But PVC pipe continues to attract investors, he said, because of its ability to average 3 percent annual growth over time.
“It's hard to come up with a new product, because everything is so standardized. So good relations are very important,” he said.
While Bill Raffaele was fighting PVC pipe wars, Alan Woll was trying to figure out how long he wanted to argue about 100 pounds of polystyrene.
Woll entered the market as a sales rep with resin distributor Helman Co. in Akron, Ohio, in 1968. While calling on a customer in northeast Ohio in 1973, the 100-pound PS battle broke out.
“I was waiting for an hour and then the owner comes out,” said Woll, who's now owner of two Akron businesses — compounder Diamond Polymers Inc. and resin distributor Network Polymers Inc.
“He hands me a bill and says there's a 100-pound discrepancy on the polystyrene he bought because it's damaged. He didn't have the resin and couldn't tell me what was wrong with it, but I told him that I had 100 pounds of polystyrene samples in my car that he could have. He said no, he wants his money, which at this time meant about $15,” Woll said.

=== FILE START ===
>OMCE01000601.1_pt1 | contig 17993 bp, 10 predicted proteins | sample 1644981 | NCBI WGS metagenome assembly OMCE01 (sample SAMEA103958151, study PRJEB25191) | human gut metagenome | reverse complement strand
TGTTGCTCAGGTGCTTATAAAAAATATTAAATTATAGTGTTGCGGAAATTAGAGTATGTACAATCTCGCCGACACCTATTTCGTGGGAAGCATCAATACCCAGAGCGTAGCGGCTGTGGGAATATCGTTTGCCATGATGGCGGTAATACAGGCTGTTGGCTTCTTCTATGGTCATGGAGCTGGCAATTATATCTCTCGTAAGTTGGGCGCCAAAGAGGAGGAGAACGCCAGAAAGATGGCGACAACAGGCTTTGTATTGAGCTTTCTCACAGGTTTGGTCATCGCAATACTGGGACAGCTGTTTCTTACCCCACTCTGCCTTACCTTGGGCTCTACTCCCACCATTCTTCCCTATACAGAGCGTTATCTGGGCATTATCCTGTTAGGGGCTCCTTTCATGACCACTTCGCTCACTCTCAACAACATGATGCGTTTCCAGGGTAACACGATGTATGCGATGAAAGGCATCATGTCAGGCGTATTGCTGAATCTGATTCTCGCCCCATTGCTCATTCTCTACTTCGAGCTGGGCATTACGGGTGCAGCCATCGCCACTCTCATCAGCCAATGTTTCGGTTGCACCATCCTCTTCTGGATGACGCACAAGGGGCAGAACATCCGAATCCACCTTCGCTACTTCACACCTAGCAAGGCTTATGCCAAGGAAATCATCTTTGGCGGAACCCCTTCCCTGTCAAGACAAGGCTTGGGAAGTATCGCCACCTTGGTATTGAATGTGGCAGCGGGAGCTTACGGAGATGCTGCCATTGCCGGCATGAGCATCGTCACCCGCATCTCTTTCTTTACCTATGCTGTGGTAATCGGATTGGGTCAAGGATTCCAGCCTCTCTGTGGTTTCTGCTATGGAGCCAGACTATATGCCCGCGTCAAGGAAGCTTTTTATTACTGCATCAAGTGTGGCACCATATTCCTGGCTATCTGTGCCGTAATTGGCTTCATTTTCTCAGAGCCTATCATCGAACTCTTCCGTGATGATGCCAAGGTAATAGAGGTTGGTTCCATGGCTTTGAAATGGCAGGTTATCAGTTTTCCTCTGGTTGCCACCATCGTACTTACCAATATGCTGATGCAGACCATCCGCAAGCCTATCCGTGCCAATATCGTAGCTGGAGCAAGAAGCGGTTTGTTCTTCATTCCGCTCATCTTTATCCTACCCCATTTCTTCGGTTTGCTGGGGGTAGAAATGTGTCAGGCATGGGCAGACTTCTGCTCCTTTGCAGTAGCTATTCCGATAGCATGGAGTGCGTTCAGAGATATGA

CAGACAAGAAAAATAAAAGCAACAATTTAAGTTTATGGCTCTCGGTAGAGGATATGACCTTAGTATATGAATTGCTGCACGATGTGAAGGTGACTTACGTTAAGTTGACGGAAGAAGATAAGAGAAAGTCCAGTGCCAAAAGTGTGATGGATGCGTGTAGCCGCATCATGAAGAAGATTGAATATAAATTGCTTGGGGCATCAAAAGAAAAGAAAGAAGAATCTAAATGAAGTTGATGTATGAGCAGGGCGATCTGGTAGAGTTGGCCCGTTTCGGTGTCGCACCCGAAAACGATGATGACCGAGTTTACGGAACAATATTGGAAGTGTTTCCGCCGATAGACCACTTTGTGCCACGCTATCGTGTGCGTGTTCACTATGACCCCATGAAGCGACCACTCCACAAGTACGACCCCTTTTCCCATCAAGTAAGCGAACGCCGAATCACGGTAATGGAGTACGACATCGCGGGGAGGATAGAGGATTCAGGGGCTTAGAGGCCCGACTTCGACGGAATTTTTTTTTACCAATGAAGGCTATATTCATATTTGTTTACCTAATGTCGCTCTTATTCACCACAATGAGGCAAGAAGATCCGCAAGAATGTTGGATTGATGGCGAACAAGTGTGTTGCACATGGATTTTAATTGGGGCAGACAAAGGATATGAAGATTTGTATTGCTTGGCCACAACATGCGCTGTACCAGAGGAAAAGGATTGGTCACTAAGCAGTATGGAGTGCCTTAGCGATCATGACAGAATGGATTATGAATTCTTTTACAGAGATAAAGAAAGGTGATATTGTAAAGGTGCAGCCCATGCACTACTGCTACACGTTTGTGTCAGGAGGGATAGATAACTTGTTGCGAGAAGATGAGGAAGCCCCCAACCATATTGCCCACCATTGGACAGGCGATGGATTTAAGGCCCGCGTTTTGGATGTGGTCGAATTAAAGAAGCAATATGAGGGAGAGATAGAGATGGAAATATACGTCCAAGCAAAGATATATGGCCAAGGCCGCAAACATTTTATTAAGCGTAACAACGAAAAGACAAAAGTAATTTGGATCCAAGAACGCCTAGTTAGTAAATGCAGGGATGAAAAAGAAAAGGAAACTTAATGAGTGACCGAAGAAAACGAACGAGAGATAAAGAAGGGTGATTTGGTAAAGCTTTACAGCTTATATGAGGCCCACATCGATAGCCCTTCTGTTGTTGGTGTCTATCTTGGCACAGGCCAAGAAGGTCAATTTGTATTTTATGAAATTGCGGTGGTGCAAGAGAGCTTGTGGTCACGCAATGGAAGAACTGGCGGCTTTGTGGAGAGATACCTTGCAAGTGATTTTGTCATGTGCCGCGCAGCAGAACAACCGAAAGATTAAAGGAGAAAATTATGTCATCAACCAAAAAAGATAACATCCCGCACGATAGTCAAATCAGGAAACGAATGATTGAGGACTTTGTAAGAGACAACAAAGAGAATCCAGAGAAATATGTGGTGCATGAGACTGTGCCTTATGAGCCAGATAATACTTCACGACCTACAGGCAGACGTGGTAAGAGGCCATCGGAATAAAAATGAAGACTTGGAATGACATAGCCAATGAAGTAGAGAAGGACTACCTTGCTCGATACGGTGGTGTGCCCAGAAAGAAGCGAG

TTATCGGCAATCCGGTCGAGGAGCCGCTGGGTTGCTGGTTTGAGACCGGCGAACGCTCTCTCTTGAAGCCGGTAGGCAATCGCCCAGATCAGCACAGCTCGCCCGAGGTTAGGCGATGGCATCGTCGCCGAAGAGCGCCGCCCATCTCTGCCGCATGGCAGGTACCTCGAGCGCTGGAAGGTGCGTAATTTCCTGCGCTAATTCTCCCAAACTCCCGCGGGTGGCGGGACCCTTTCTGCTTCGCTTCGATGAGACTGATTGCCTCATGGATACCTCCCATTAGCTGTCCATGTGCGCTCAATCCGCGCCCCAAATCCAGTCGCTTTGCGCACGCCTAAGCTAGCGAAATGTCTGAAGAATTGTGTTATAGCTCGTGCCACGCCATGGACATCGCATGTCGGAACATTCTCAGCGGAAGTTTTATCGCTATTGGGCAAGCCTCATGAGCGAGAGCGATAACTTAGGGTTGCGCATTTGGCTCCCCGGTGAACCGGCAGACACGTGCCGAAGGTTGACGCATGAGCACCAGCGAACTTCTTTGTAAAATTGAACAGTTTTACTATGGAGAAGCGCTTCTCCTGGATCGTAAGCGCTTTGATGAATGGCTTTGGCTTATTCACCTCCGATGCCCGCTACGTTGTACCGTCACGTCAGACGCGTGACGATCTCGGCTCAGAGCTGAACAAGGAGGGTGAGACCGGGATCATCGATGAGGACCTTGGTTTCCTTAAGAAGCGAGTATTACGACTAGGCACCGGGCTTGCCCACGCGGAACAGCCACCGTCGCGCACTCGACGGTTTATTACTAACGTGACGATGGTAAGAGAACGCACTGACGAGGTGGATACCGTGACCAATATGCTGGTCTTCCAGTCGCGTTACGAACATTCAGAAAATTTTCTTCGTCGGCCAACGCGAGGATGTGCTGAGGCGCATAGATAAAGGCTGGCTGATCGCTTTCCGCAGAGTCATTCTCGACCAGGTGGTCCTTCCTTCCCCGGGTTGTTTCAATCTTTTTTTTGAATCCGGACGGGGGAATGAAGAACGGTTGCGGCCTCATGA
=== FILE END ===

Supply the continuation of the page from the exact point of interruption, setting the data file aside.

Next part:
Clearly, selling resin wasn't always a walk in the park. Even getting resin to sell was a challenge at times. “In those days, if you had an opportunity, you went to a resin supplier and bought whatever they'd sell you,” he said.
“There were a lot of companies making automotive parts, housewares, toys, buckets, flowerpots and other products in that region. Big molders always bought direct from the resin companies, but there were a lot of small, one-location companies.”